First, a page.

Inspired by a recent documentary about a Finish freediver Johanna Nordblad who used freediving as a rehabilitation method to condition her injured leg, I finally got my Freediving certification. Freediving is a fascinating concept about developing an inner power, discipline, and control while being ‘without air [Apnea]’ under water for as long as possible. Breathing correctly is critical. Whilst it seems totally natural, breathing is actually a complicated process. A freediver manages a combination of long breath holds, aiming to lower the heartbeat, completely relax and conserve energy, while balancing the body’s primary urge and desire to breathe, and risking a blackout under water. To do this successfully it is also about tricking your mind, identifying the true urge of breathing – often manifests itself as a burning sensation in upper portions of the chest or in the form of contractions/convulsions of the diaphragm. Despite these feelings, which can be overwhelming and unnerving, these are only signs that the levels of CO2 in the bloodstream are increasing and there is still plenty of usable oxygen remaining in the system. The ability to recognize the personal limits and tolerance to increased carbon dioxide levels – identify ‘fake’ versus true urge to breath – is something that will be developed overtime and with practice ultimately resulting in increased dive times by training the body to tolerate higher levels of CO2. If fear is overtaking and panic sets in, 67% of the oxygen supply can be used up. Therefore, it’s in the freediver’s best interest to control any raising fear and be happy. A challenging endeavour, controlling upcoming survival fears and overruling flight-or-fight responses with the emotional brain, allowing the body to relax and enjoy the experience.
We can be conditioned to fear, and fear can vary between gender, age, geography, cultural background, and personal, childhood experiences. 4-5% of the western population is suffering from one or more clinically significant phobias in a given year. In a recent crowed-sourced Yahoo survey, the top 10 most commonly cited fears are certainly relatable to many, including Acrophobia (heights), Arachnophobia (spiders), Claustrophobia (enclosed spaces), Thalassophobia (deep water), Necrophobia (death) and Glossophobia (public speaking).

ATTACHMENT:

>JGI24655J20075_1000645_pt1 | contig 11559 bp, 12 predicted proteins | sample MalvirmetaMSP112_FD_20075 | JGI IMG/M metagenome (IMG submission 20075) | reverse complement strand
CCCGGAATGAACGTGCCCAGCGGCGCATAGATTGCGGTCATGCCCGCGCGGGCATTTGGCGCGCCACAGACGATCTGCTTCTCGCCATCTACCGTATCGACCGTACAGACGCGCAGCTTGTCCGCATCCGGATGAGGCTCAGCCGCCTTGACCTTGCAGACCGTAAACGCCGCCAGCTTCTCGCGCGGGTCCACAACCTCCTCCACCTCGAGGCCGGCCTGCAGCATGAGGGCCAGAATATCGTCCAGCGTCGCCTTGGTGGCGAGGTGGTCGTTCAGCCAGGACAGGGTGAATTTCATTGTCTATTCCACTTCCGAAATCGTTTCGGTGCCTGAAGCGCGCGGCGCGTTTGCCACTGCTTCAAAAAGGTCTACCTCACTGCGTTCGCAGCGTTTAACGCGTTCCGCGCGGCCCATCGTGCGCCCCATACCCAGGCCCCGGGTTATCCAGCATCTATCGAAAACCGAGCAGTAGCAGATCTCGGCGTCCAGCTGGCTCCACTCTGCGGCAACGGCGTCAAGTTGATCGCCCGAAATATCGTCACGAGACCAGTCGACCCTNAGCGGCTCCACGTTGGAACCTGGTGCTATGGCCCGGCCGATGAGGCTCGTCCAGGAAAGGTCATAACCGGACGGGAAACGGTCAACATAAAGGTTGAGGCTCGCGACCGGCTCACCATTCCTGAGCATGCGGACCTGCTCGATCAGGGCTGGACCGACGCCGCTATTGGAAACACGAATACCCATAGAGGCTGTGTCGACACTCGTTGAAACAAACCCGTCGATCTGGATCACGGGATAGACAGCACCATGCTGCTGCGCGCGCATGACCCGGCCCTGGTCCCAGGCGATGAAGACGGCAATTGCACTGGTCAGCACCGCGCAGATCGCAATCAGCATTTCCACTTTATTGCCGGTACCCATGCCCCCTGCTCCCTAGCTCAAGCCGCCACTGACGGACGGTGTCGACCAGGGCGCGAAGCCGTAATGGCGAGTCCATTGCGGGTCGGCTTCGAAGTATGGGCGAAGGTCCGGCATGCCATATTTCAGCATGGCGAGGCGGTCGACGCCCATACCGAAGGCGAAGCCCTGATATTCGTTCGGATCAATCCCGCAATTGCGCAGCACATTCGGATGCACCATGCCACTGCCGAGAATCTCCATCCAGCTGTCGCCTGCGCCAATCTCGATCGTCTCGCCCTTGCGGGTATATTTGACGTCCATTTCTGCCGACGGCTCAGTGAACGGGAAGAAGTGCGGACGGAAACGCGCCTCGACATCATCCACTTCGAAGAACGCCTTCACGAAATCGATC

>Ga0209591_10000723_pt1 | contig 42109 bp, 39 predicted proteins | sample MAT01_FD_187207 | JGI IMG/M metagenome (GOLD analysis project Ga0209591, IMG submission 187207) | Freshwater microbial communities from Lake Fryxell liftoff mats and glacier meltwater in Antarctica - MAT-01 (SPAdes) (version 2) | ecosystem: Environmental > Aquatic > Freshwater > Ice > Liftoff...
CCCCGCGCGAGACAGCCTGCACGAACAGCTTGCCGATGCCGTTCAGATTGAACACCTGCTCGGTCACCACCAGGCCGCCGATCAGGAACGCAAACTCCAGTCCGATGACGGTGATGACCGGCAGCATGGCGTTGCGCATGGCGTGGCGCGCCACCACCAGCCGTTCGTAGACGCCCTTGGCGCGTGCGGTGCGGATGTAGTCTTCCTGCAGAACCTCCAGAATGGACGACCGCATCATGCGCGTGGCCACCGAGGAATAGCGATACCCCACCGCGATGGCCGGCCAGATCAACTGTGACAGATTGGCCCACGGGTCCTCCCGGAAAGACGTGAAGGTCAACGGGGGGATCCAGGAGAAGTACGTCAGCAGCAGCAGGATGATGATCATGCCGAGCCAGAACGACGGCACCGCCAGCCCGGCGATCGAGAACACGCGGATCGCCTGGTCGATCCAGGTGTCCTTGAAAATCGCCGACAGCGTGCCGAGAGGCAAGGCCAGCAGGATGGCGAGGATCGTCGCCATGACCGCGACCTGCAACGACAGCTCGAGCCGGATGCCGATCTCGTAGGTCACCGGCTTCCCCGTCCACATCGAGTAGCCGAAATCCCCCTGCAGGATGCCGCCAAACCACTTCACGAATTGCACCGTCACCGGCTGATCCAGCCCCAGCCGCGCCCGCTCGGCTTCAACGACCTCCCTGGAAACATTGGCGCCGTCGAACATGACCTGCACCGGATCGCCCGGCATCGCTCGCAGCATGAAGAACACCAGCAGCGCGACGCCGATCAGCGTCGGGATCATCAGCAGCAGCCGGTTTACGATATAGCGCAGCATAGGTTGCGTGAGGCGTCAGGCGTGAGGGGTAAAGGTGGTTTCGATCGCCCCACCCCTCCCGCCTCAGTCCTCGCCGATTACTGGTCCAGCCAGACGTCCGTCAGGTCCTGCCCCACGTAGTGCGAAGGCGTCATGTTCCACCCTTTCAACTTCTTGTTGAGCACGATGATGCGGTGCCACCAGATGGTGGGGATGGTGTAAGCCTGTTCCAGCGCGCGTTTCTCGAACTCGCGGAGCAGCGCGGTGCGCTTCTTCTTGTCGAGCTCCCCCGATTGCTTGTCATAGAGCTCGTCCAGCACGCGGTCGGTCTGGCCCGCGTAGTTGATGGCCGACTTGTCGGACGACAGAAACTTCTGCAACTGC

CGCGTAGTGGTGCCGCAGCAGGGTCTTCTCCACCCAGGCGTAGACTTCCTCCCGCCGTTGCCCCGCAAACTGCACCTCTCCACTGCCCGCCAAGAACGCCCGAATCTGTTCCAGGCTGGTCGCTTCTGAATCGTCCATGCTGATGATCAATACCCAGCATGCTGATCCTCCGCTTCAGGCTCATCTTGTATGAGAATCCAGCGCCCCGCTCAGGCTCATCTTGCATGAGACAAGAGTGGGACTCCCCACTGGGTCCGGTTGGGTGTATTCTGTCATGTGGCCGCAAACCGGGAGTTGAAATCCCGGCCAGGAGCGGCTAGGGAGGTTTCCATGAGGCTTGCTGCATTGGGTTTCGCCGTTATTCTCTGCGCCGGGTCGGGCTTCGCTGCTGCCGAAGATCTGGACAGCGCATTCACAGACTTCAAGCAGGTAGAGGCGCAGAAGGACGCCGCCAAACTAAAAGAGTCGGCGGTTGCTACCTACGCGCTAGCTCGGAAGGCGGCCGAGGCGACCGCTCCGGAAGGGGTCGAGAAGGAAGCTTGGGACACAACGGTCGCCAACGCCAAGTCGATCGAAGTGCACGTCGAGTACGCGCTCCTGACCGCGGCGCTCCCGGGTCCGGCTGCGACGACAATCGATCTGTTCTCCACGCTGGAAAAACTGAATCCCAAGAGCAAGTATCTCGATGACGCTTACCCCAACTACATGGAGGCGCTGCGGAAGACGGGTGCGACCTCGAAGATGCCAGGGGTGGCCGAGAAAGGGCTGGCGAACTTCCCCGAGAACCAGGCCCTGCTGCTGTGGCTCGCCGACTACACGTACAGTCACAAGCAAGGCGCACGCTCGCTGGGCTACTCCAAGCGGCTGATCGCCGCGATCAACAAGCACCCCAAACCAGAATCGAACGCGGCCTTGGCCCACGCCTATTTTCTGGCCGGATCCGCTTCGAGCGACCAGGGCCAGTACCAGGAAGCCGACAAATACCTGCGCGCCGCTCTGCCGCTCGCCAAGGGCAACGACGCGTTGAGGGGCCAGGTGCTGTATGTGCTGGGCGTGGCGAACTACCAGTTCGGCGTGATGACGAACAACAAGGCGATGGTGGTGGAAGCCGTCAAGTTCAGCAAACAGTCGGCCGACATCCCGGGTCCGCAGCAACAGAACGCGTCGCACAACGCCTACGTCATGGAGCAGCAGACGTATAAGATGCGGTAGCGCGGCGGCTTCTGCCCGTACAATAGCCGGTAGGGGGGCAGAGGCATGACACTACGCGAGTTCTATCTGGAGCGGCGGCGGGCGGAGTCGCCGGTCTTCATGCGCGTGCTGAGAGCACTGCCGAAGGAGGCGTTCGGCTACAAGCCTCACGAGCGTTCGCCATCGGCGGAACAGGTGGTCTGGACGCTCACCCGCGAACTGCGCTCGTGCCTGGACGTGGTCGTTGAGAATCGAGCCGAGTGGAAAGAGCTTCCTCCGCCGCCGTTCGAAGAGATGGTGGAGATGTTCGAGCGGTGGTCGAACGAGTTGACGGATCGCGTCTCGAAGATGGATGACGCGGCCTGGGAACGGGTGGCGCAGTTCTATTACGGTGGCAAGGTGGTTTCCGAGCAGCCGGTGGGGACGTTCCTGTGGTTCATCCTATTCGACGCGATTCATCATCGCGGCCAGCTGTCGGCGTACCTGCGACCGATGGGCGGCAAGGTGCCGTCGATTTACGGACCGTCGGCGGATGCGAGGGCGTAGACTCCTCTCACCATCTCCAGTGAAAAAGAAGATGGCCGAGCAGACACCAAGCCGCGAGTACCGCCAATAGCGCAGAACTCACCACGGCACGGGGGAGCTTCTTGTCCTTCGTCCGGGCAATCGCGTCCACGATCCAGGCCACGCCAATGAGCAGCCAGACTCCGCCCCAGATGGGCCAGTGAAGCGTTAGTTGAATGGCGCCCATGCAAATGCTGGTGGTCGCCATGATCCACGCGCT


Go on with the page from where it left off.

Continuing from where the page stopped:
Many fears we experience in our life are not survival threats and do not necessarily have life threatening consequences but are based on self-fabricated situations, irrational narratives, believes and thoughts causing simple fears to fail or to succeed and hindering us to express and experience our full potential.
Let’s take Perfectionism, in the psychology described as a personality trait characterized by a person’s striving for flawlessness and setting high performance standards, accompanied by critical self-evaluations and concerns regarding others’ evaluations. A personality trait often found in athletes, top performers and leaders, who are entering in a mental game of having high expectations and try to be perfect, want to look and feel good, but have lack of confidence and trust in the environment, fear of other judgements, of losing respect from others, of making mistakes, letting others down and embarrass themselves. The fear of failure (or even fear of success – not being able to duplicate a breakthrough) is either pushing them to try too hard or more often prevents them from taking actions and giving it a go.
Rationally we all would agree, nothing will ever be perfect, no matter how much we try. By setting expectation to achieve perfectionism, it is setting us up for failure. Expectations are feeding fears and our emotional brain does not override the initial flight-or-fight responses, consequently a lot of opportunities will be limited and even lost. Perfectionism is killing the creativity and performance. By accepting and making peace with imperfection, it is taking off the fear to fail and is setting us free to breath, think and act rationally, with control and inner power. To rewire our brain to identify fake threats and change the narratives is not easy but effective in the long run. You will be able to freedive to the deepest waters with joy every day– and be the best version of yourself!
‘Have no fear of perfection – you will never reach it’ [Salvador Dali]
Author: Barbara Meister, Transformation Lead, Executive Coach at ‘4iGroup’, NED at ‘Share The Spark’
Part 2 of Series ‘Be the Best Version of Yourself – Be the Best You!’